Monday, October 10, 1994 - Page updated at 12:00 AM

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Asians Hope Poster Gets People Thinking About Homophobia

Dao-liang Chou owns a black T-shirt, which she never wears in the International District. It's got two lavender-colored Chinese characters between a heart. It reads literally, "A woman loves a woman." Simple translation, she's a lesbian.

It's not that Chou, a graduate student at the University of Washington, locks herself inside the closet. Three years ago, she propped open the door by telling her friends and her family. She now attends events like the Gay Games in New York and wears gay pride jewelry.

But there's this matter of coming out in the Asian community that's a little trickier than carrying a sign at a pride event or wearing a T-shirt. Chou, a confident 25-year-old who's second-generation Chinese, is building up her nerves to wear her T-shirt in a place where the characters can be easily translated. That doorway takes a little longer.

A topic tucked away

Like in other cultures, homosexuality in the Asian Pacific Islander community is a taboo, a topic tucked away to save a family's name, or better yet, something left unsaid. Coming out then is like walking beyond the closet door and breaking down a slew of cultural barriers as well.

Unlike other cultures that pose homosexuality as a question of morality, Asians see it more in terms of how it affects the family. Being gay is losing face, which feels the same as the most homophobic remark. In the Asian community, the typical reaction to coming out is: "Don't tell anybody."

But Seattle's Asian and Pacific Islander gays and lesbians want to shatter the silence by introducing an anti-homophobia poster designed to make people talk. The poster, funded by the Pride Foundation and Heart to Art, features a photo taken at the Nippon Kan Theatre of more than a hundred lesbians and gays, their families, friends and supporters. There's a mixture of generations, cultures, sexual orientations and occupations: grandparents, sons and daughters, Filipino, Laotian, blue collar and white collar.

"We want a powerful image and message for the community," says graphic designer Aldo Chan. "We wanted to create something to get people to think about homophobia."

And also to come out. Tomorrow is National Coming Out Day, a time when gays and lesbians are encouraged to come out of the closet collectively.

Poster organizers say they also hope to educate the community on the prevention of AIDS.

The Asian community is still one of the toughest ones to break in AIDS education, says Bob Shimabukuro, director of the Asian AIDS Council.

The poster's message, "Unite Against Homophobia," will be translated into nine languages. The Asian Pacific AIDS Council and the Asian Pacific Islander Homosexuality/Homophobia Education Project plan to distribute 1,000 posters next month. The reaction could be bad or good, it doesn't matter, participants say.

"The first step in dealing with homosexuality is to get the issue out there so people can talk. It's so covered up," Chou says.

Tired of the excuses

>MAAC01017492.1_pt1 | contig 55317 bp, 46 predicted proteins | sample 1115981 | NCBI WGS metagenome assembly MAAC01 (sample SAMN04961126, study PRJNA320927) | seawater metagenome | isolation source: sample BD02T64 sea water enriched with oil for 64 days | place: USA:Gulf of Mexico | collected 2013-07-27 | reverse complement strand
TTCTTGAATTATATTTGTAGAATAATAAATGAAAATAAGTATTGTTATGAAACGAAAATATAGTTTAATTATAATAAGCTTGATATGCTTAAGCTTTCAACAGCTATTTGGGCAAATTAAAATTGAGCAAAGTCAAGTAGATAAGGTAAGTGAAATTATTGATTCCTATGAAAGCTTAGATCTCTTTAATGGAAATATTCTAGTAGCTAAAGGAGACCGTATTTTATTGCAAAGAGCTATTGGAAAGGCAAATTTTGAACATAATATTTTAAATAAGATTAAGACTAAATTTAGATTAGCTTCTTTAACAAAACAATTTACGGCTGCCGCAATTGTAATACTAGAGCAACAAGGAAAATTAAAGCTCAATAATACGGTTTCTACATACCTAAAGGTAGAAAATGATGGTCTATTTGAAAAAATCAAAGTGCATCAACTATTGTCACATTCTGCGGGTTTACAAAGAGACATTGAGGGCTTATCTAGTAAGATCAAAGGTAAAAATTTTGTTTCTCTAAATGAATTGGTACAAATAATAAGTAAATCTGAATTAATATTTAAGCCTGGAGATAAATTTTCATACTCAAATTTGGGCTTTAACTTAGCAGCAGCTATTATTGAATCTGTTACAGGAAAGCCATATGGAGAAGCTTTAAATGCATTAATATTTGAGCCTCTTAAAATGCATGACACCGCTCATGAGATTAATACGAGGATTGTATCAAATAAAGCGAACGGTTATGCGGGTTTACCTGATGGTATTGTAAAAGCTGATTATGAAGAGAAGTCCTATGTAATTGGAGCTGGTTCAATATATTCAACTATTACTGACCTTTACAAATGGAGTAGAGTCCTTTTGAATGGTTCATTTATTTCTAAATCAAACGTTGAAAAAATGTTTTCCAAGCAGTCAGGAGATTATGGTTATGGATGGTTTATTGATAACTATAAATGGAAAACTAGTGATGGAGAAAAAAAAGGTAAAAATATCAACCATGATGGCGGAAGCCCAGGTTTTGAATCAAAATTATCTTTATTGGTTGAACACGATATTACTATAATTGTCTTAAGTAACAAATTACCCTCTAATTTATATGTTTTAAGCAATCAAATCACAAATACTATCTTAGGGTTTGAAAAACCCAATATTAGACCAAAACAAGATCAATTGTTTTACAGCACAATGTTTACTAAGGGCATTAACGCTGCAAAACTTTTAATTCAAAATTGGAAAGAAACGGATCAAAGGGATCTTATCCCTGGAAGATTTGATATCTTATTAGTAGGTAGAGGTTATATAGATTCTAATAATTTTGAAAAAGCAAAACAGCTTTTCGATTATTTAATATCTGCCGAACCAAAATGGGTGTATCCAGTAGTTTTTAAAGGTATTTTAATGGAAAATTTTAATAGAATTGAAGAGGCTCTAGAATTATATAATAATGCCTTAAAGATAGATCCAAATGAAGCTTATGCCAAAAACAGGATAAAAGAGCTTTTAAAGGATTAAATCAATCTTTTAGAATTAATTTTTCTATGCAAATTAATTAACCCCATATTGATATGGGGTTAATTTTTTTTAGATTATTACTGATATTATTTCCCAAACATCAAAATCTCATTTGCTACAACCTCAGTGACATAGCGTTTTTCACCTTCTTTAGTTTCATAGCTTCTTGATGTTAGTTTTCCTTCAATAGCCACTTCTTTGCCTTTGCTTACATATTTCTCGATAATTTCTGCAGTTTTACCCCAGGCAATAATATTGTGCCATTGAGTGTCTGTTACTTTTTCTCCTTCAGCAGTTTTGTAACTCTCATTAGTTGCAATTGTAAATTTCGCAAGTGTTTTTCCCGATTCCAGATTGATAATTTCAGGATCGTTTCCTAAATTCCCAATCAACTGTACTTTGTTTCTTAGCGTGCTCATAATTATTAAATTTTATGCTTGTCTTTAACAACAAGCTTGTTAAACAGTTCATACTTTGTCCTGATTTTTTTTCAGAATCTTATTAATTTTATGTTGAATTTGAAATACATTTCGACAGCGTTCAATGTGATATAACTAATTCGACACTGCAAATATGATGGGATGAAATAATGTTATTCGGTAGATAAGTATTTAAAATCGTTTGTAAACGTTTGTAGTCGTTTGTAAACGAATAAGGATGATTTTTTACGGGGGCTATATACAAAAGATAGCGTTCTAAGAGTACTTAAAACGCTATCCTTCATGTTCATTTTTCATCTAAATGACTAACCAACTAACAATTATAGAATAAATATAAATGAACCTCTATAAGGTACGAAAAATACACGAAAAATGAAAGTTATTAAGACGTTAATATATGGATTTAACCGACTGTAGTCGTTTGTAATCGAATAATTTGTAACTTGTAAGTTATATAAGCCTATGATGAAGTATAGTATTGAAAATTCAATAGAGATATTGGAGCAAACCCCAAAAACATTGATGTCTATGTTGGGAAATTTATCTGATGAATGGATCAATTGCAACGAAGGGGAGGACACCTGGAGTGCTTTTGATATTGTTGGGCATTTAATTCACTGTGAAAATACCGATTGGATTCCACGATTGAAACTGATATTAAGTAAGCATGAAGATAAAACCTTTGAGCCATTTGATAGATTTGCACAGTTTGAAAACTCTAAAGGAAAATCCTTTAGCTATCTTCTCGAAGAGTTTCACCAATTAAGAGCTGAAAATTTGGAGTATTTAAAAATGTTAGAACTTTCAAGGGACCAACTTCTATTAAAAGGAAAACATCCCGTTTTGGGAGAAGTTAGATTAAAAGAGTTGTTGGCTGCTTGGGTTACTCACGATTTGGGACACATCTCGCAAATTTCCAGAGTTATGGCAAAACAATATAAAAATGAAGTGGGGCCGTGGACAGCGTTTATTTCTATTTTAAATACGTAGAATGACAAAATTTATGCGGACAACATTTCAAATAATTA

Chou came out to her sister, her mother and her friends because she was tired of making excuses for herself.

"I spent 95 percent of my energy figuring out how to avoid the obvious," Chou says. "I'm not in-your-face gay. But I'm in the mode that when I make a friend, I make it known that I'm a lesbian. If they can't deal with it, I don't want them to be my friend."

She waited two years before she told her father, who is more traditional, because she thought he would not understand.

"I told him I didn't feel it was something that I could hide from him. I didn't want to censor it and I didn't want him to find out from others," Chou says.

"He was surprised and scared for me. But he still loved me. It didn't change what he thought of me."

Pat Soon, a mental health specialist, doesn't hide himself from anyone. He strolls along the International District comfortable, confident and openly gay. Get use to it, his attitude suggests.

Soon sports three tattoos; the Chinese character for health, Daffy Duck and a pink triangle. The tattoos, in a way, represent the three cultures Soon encounters: Asian, American and gay.

"Nobody wakes up and says, `I'm going to take one (culture) at a time,' " Soon says. "It's not easy to walk in three cultures simultaneously."

A native of Hawaii, Soon came out to his mother in what he describes as a scene straight from the tearjerker film, "The Joy Luck Club," which is based on Amy Tan's book about Chinese mothers.

Soon recalls there was a lot of crying and a lot of silence; but there was also acceptance, something he didn't expect after growing up in a traditional Asian household. As a naive teenager, he kept thinking he was the only gay Asian in all of Hawaii.

"It's extremely difficult to pull Asians out of the closet. You can't even talk about it," he says.

But talking about being gay makes it easier to be out, Soon says.

Chou is nearing the point where her T-shirt will be just another piece of clothing, something she can wear without hesitation.

"I'm getting there. It just takes time," Chou says.

Copyright (c) 1994 Seattle Times Company, All Rights Reserved.


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